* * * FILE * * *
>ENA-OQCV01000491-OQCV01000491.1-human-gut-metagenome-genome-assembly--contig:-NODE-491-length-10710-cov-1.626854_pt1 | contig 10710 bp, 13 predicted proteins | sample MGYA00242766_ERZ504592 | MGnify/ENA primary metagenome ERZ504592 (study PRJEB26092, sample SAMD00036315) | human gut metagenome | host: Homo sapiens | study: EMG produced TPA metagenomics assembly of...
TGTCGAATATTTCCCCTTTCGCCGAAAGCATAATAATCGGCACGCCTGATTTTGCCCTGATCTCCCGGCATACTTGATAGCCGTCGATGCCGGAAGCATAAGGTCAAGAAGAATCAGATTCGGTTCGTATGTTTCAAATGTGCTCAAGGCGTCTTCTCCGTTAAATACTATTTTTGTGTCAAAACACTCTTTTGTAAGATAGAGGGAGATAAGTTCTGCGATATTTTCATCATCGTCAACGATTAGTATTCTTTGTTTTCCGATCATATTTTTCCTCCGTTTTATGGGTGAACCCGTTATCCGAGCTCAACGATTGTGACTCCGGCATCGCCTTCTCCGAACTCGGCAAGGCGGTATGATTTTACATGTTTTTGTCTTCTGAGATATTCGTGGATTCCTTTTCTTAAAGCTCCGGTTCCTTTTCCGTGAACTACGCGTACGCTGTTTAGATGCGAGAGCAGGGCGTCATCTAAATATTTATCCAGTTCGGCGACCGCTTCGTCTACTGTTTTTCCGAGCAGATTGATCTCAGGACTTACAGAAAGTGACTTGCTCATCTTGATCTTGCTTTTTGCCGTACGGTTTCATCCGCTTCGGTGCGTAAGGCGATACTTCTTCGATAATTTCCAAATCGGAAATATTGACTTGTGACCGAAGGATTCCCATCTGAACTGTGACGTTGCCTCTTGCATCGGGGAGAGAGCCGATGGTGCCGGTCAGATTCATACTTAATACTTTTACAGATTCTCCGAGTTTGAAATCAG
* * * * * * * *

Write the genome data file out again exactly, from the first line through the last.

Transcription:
>ENA-OQCV01000491-OQCV01000491.1-human-gut-metagenome-genome-assembly--contig:-NODE-491-length-10710-cov-1.626854_pt1 | contig 10710 bp, 13 predicted proteins | sample MGYA00242766_ERZ504592 | MGnify/ENA primary metagenome ERZ504592 (study PRJEB26092, sample SAMD00036315) | human gut metagenome | host: Homo sapiens | study: EMG produced TPA metagenomics assembly of...
TGTCGAATATTTCCCCTTTCGCCGAAAGCATAATAATCGGCACGCCTGATTTTGCCCTGATCTCCCGGCATACTTGATAGCCGTCGATGCCGGAAGCATAAGGTCAAGAAGAATCAGATTCGGTTCGTATGTTTCAAATGTGCTCAAGGCGTCTTCTCCGTTAAATACTATTTTTGTGTCAAAACACTCTTTTGTAAGATAGAGGGAGATAAGTTCTGCGATATTTTCATCATCGTCAACGATTAGTATTCTTTGTTTTCCGATCATATTTTTCCTCCGTTTTATGGGTGAACCCGTTATCCGAGCTCAACGATTGTGACTCCGGCATCGCCTTCTCCGAACTCGGCAAGGCGGTATGATTTTACATGTTTTTGTCTTCTGAGATATTCGTGGATTCCTTTTCTTAAAGCTCCGGTTCCTTTTCCGTGAACTACGCGTACGCTGTTTAGATGCGAGAGCAGGGCGTCATCTAAATATTTATCCAGTTCGGCGACCGCTTCGTCTACTGTTTTTCCGAGCAGATTGATCTCAGGACTTACAGAAAGTGACTTGCTCATCTTGATCTTGCTTTTTGCCGTACGGTTTCATCCGCTTCGGTGCGTAAGGCGATACTTCTTCGATAATTTCCAAATCGGAAATATTGACTTGTGACCGAAGGATTCCCATCTGAACTGTGACGTTGCCTCTTGCATCGGGGAGAGAGCCGATGGTGCCGGTCAGATTCATACTTAATACTTTTACAGATTCTCCGAGTTTGAAATCAG